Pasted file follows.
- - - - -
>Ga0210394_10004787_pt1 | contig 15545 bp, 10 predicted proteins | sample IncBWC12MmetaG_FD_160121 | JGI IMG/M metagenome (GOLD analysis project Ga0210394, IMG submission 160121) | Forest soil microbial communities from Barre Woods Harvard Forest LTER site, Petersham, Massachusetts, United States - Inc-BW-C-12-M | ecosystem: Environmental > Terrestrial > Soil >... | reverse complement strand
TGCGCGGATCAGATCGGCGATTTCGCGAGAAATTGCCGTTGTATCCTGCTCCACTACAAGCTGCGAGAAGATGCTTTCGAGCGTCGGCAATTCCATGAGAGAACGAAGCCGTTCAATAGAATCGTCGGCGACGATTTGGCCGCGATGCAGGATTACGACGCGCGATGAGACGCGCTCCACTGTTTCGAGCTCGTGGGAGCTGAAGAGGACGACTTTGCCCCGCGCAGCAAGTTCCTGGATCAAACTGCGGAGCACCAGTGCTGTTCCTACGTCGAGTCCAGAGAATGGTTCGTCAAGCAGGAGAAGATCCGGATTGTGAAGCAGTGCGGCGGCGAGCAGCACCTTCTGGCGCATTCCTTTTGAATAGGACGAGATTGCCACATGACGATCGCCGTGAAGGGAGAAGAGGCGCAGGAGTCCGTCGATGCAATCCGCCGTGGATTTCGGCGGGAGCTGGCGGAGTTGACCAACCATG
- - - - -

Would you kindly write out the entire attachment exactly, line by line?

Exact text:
>Ga0210394_10004787_pt1 | contig 15545 bp, 10 predicted proteins | sample IncBWC12MmetaG_FD_160121 | JGI IMG/M metagenome (GOLD analysis project Ga0210394, IMG submission 160121) | Forest soil microbial communities from Barre Woods Harvard Forest LTER site, Petersham, Massachusetts, United States - Inc-BW-C-12-M | ecosystem: Environmental > Terrestrial > Soil >... | reverse complement strand
TGCGCGGATCAGATCGGCGATTTCGCGAGAAATTGCCGTTGTATCCTGCTCCACTACAAGCTGCGAGAAGATGCTTTCGAGCGTCGGCAATTCCATGAGAGAACGAAGCCGTTCAATAGAATCGTCGGCGACGATTTGGCCGCGATGCAGGATTACGACGCGCGATGAGACGCGCTCCACTGTTTCGAGCTCGTGGGAGCTGAAGAGGACGACTTTGCCCCGCGCAGCAAGTTCCTGGATCAAACTGCGGAGCACCAGTGCTGTTCCTACGTCGAGTCCAGAGAATGGTTCGTCAAGCAGGAGAAGATCCGGATTGTGAAGCAGTGCGGCGGCGAGCAGCACCTTCTGGCGCATTCCTTTTGAATAGGACGAGATTGCCACATGACGATCGCCGTGAAGGGAGAAGAGGCGCAGGAGTCCGTCGATGCAATCCGCCGTGGATTTCGGCGGGAGCTGGCGGAGTTGACCAACCATG